Statement as delivered by Christopher Wilson,
USTR Deputy Chief of Mission/Chargé d’affaires a.i.
Geneva, September 13, 2017
Thank you, Chair.
The United States welcomes Minister Johnson Smith and the delegation from Kingston on the occasion of its government’s fourth WTO Trade Policy Review. We thank the Government of Jamaica and the WTO Secretariat for their helpful reports on developments affecting trade in Jamaica since the last Trade Policy Review in 2011. We also want to express our appreciation for the responses received to our written questions and look forward to receiving the remaining outstanding questions.
With one of the largest economies in the Caribbean region, Jamaica has a leading position on economic and trade issues. Through its economic reforms, Jamaica made significant improvements to its business environment, resulting in top-ten improved economies status in the World Bank’s Doing Business reports in 2015 and 2016. Jamaica was recognized by the Financial Times as the top performing island globally in “business friendliness” and among the top ten in “connectivity,” “human capital,” and “lifestyle.” The Government of Jamaica, through successive administrations, implemented economic reforms through its International Monetary Fund programs starting in 2013 to achieve these recognitions.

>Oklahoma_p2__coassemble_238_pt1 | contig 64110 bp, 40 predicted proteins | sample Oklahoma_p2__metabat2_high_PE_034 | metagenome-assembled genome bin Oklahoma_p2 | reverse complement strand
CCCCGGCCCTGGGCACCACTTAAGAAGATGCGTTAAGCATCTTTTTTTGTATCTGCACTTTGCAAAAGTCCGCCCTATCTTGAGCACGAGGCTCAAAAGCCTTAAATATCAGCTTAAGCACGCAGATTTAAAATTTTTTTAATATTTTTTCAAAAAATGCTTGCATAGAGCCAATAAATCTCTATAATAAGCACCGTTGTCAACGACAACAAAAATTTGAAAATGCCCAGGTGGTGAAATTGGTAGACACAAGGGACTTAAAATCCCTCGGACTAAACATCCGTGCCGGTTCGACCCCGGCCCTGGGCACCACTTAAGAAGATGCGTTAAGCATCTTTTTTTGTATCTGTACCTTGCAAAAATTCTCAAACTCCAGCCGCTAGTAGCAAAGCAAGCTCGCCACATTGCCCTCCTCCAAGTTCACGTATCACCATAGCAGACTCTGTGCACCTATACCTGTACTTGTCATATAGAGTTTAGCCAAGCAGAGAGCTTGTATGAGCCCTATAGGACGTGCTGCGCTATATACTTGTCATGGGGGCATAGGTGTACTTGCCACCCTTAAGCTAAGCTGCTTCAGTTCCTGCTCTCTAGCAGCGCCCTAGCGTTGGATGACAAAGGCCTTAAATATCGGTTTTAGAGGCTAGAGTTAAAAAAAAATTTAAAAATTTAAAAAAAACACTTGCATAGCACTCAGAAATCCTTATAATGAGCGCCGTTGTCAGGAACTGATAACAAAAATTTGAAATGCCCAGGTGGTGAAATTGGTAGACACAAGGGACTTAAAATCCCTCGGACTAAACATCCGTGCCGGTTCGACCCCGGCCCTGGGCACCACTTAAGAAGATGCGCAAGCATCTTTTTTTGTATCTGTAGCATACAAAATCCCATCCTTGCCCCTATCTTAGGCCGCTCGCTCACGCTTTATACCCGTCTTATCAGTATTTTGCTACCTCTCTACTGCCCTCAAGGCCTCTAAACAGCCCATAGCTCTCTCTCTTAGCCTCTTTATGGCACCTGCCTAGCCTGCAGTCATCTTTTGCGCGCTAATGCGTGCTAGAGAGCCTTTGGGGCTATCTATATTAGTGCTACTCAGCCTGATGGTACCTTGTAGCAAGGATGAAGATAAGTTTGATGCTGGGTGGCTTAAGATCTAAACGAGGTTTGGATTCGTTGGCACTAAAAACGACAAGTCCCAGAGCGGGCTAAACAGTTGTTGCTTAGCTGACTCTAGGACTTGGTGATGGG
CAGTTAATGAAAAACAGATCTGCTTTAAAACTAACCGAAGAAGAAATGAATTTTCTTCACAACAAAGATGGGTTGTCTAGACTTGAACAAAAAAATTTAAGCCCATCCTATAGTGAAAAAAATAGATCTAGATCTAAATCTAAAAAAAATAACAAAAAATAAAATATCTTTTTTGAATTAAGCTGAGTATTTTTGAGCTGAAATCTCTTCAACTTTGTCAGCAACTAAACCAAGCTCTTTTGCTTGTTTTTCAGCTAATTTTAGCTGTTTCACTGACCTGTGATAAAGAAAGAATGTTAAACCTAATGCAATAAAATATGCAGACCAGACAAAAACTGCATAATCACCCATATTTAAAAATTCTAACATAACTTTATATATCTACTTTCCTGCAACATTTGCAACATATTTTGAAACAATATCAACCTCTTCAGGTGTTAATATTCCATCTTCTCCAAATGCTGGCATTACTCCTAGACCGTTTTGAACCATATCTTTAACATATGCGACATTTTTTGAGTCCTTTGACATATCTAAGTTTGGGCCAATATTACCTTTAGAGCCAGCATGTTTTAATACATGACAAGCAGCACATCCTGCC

Jamaica has been a major proponent of regional economic integration and was among the first to reduce duties on goods from its CARICOM partners. The country remains the largest recipient of CARICOM goods, importing $618 million worth in 2016 and exporting $58 million to other CARICOM states. This trade deficit is due in part to Jamaica’s firm stance against export subsidies and local content requirements.
Jamaica is also a strong trading partner of the United States – one of the most important in the region. Forty percent of Jamaica’s total trade flowed to the United States in 2016. U.S. exports to Jamaica totaled $1.7 billion, including mineral fuels, machinery, cereals, prepared food, and other agricultural products. U.S. foreign direct investment in Jamaica was $204 million in 2015, a 2.0% increase from 2014. The United States provides duty-free treatment for almost all products imported from Jamaica. Imported items include alumina, rum, and food products. We encourage Jamaica to take advantage of these trade opportunities as it develops its National Export Strategy, an element of the Vision 2030 initiative. The United States is also home to one of the largest communities of people of Jamaican heritage, estimated to be more than 700,000. Reflective of Jamaica’s success in tourism, more than 1.3 million visitors were from the United States last year. Indeed, the number of American visitors grew faster than the average rate.
The Jamaican economy is heavily dependent on services such as tourism; services account for more than 70 percent of GDP. Earnings from remittances and tourism each account for about 15 percent of GDP. But Jamaica’s economy has grown on average by less than 1 percent a year for the last three decades, and impediments to growth remain, such as the large public sector which crowds out private-sector spending and the high level of debt as a result. Jamaica, however, has made commendable progress in reducing its debt-to-GDP ratio to about 115 percent in 2017 from a high of almost 150 percent in 2012. Jamaica’s goal of reducing its debt burden to 60 percent of GDP by 2025 will help free resources for investment in trade and other growth-producing sectors. Already, Jamaica has seen signs of increased economic growth at 1.7 percent last year.